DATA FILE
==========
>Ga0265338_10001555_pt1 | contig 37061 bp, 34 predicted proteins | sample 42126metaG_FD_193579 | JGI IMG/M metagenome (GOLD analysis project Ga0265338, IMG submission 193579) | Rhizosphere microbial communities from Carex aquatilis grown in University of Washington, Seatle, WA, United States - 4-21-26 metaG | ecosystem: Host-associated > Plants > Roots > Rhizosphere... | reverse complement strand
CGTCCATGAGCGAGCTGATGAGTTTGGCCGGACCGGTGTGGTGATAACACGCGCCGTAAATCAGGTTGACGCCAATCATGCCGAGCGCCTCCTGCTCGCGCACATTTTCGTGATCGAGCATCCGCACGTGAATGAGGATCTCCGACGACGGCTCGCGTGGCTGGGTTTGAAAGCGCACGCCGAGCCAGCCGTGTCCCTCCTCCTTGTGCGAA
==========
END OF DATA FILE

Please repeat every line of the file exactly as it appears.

>Ga0265338_10001555_pt1 | contig 37061 bp, 34 predicted proteins | sample 42126metaG_FD_193579 | JGI IMG/M metagenome (GOLD analysis project Ga0265338, IMG submission 193579) | Rhizosphere microbial communities from Carex aquatilis grown in University of Washington, Seatle, WA, United States - 4-21-26 metaG | ecosystem: Host-associated > Plants > Roots > Rhizosphere... | reverse complement strand
CGTCCATGAGCGAGCTGATGAGTTTGGCCGGACCGGTGTGGTGATAACACGCGCCGTAAATCAGGTTGACGCCAATCATGCCGAGCGCCTCCTGCTCGCGCACATTTTCGTGATCGAGCATCCGCACGTGAATGAGGATCTCCGACGACGGCTCGCGTGGCTGGGTTTGAAAGCGCACGCCGAGCCAGCCGTGTCCCTCCTCCTTGTGCGAA